Ball boys hold a FIFA Fair Play banner before the opening match of the Somali premier league's new season at Banadir stadium, in Abdiaziz district of the capital Mogadishu on December 19, 2014. The match was between Elman FC and Horseed FC. This was during the openingSports in Somalia is recovering attracting foreign players as a result of the relative peace and progress witnessed in the country. AMISOM Photo / Ilyas Ahmed
We should all welcome and celebrate the announcement of the nominations for the prestigious FIFA Fair Play Award, which include the Danish national team, who courageously formed a protective shield around Christian Eriksen following his collapse, but I worry – do we make enough of this important award?
Do we allow it to be overshadowed by other awards when it seems to encapsulate the very essence of the beautiful game?
Let me explain!
Cast your mind back to the summer and the delayed Euro 2020. On Saturday 12th June, Denmark took on Finland, in what promised to be one of the matches of the tournament. But then tragedy nearly struck. Christian Eriksen, one of the best known and likeable footballers in the game, collapsed.
It was later revealed that he had suffered a cardiac arrest and had it not been for the skill and immediate presence of a fully equipped medical team, he may well have died. During the tense and emotional minutes of his life-saving treatment, which were broadcast live, his teammates formed a protective screen around him and comforted his wife, in an impressive display of camaraderie.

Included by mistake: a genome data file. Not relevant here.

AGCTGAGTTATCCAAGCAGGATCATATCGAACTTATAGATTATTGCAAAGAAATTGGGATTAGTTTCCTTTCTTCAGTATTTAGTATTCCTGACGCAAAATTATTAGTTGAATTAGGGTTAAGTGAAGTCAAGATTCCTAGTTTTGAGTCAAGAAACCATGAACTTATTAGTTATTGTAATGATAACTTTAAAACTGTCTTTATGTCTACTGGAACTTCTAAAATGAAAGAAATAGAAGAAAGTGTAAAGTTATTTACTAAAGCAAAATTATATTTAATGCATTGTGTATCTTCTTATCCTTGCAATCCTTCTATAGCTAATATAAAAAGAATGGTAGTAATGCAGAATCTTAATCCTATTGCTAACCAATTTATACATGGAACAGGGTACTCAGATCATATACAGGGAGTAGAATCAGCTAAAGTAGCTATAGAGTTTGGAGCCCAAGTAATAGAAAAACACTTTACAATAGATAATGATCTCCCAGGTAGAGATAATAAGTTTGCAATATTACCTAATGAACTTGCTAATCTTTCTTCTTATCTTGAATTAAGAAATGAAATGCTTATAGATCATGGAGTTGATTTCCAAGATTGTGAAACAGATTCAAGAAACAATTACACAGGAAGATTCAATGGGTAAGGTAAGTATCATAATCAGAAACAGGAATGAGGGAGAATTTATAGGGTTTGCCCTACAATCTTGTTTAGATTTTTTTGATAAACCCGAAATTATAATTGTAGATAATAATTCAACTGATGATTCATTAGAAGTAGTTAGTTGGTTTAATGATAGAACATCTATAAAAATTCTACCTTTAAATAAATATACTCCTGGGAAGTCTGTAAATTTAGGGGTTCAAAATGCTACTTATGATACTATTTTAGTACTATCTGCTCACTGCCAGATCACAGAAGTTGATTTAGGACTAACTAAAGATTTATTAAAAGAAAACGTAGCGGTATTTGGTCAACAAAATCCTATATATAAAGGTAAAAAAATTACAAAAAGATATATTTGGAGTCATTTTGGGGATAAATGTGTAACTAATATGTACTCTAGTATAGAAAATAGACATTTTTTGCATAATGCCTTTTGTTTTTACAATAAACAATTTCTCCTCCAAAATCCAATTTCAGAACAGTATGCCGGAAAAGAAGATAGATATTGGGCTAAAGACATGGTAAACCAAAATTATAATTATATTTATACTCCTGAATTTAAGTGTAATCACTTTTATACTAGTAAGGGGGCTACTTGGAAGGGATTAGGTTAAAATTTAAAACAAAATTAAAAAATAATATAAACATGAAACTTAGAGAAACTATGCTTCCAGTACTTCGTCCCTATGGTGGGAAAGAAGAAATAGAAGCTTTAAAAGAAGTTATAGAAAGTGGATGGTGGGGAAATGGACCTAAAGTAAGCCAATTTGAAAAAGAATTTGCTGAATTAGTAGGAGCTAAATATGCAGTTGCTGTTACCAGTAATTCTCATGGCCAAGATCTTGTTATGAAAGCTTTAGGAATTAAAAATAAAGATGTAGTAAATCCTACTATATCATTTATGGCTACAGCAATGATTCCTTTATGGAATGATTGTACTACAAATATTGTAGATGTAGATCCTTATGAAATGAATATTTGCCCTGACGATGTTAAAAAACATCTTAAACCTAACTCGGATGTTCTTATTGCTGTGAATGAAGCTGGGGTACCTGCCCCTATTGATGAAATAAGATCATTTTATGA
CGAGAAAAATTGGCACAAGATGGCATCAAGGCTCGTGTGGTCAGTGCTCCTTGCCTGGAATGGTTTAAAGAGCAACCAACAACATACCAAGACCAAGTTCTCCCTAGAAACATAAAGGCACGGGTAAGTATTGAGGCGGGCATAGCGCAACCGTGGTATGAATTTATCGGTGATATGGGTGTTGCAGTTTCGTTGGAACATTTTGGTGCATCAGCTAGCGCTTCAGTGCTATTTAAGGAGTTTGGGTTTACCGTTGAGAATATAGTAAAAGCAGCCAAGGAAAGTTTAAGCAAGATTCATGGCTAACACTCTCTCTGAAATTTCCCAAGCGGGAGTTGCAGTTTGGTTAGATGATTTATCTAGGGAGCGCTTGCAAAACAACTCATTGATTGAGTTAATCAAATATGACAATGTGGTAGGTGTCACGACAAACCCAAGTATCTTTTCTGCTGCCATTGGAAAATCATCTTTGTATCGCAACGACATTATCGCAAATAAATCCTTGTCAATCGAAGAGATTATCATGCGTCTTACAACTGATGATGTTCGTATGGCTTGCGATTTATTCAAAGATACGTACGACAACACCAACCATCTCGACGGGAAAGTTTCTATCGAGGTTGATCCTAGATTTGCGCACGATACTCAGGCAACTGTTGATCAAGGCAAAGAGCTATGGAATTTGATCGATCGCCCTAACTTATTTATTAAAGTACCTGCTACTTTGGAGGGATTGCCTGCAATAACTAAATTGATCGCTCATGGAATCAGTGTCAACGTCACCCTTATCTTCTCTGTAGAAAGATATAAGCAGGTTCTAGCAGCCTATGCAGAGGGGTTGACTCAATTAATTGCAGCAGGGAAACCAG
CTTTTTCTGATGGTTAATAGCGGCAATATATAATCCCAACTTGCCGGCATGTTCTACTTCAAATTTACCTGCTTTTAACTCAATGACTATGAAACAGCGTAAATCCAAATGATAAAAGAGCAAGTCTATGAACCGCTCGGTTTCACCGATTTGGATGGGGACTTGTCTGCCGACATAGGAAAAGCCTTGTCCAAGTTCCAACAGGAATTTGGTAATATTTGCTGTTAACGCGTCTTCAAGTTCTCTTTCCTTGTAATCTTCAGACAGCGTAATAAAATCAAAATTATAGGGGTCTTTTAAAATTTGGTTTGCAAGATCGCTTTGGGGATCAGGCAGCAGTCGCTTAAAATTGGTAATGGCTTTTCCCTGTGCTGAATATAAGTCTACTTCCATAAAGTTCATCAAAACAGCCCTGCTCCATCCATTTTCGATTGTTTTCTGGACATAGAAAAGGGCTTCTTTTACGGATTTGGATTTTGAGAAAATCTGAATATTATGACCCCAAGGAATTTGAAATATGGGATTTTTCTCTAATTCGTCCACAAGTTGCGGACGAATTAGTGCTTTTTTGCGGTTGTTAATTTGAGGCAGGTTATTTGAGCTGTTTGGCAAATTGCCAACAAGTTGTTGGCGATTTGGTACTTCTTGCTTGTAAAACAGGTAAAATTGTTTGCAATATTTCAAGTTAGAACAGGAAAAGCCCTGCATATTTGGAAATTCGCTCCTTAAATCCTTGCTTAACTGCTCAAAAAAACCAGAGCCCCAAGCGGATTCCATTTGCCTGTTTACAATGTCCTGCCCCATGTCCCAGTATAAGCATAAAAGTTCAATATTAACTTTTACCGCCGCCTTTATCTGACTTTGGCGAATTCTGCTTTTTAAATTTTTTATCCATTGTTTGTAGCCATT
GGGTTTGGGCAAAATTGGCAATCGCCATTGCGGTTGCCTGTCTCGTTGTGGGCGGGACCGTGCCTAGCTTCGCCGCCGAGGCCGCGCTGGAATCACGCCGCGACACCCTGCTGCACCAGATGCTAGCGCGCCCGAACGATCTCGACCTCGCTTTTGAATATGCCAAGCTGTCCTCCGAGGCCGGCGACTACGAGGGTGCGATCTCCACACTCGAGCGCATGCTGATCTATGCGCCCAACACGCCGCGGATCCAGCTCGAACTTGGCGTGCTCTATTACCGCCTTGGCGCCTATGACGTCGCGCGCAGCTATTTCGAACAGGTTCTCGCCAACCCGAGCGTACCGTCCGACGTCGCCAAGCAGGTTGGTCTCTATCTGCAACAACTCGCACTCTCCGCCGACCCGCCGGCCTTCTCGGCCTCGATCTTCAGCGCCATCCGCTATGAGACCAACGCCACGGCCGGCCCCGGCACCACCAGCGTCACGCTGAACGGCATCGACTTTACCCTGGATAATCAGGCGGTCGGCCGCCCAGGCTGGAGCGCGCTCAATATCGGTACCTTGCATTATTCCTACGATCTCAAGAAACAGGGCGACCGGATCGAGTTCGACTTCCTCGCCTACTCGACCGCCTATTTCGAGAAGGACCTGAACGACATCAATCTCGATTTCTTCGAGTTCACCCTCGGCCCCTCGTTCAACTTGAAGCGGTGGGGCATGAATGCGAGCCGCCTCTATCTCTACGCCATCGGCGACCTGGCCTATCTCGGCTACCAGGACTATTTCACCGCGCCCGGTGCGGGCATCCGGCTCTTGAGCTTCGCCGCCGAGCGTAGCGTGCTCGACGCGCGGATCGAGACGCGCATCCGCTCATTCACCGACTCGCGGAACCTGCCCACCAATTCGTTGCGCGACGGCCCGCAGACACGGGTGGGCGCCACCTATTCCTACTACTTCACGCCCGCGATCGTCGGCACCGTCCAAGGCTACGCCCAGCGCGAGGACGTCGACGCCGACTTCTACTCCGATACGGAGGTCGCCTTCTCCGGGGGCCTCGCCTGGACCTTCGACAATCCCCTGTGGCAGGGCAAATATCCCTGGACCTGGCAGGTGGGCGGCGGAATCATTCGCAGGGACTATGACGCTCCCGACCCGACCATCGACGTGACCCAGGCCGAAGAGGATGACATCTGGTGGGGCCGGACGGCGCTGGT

I remember at the time, being singularly impressed by this simple, yet powerful, act, which seemed to express the core values of the game – teamwork, sportsmanship, friendship, respect, decency, and humanity.
I must point out the other nominees at this point. Scott Brown – for his Old Firm show of support with Glen Kamara after racial abuse of the Rangers player and Claudio Ranieri for his Sampdoria side giving Inter Milan a guard of honour in May, following the club’s first Serie A title in 11 years.
All of them would be worthy winners. Yet, the reality is that on the night the recipient of this award will be overshadowed by the Best FIFA Men’s Player Award.
In fact, the recipient of all the other awards – Best Women’s Player, Best Men’s Coach, Best Women’s Coach, Best Fan, and so forth – will be to some degree overshadowed by the winner of this category.
I wish this wasn’t the case, but it is.
The amazing deeds and performances of them all, either not reported, or reduced to a few lines in a much bigger piece, as the winner of the Best Men’s Player, inadvertently hogs the media spotlight.
Now, there are those that justify this because of the size and impact of the men’s game. But, this excuse seems lazy. Surely, we want to promote, not just the most skilled men’s players, but the most skilled women’s players and those who set an exceptionally high standard of behaviour?
This is why, I argue that FIFA must redouble efforts to secure more equal reporting – must use its organisational muscle to secure more coverage for the other worthy winners, or must change the format of how the awards are announced.
Going forward, I want to read about or listen to news about the Best Women’s Player, the Best Coach, and yes, the recipient of the Fair Play Award.


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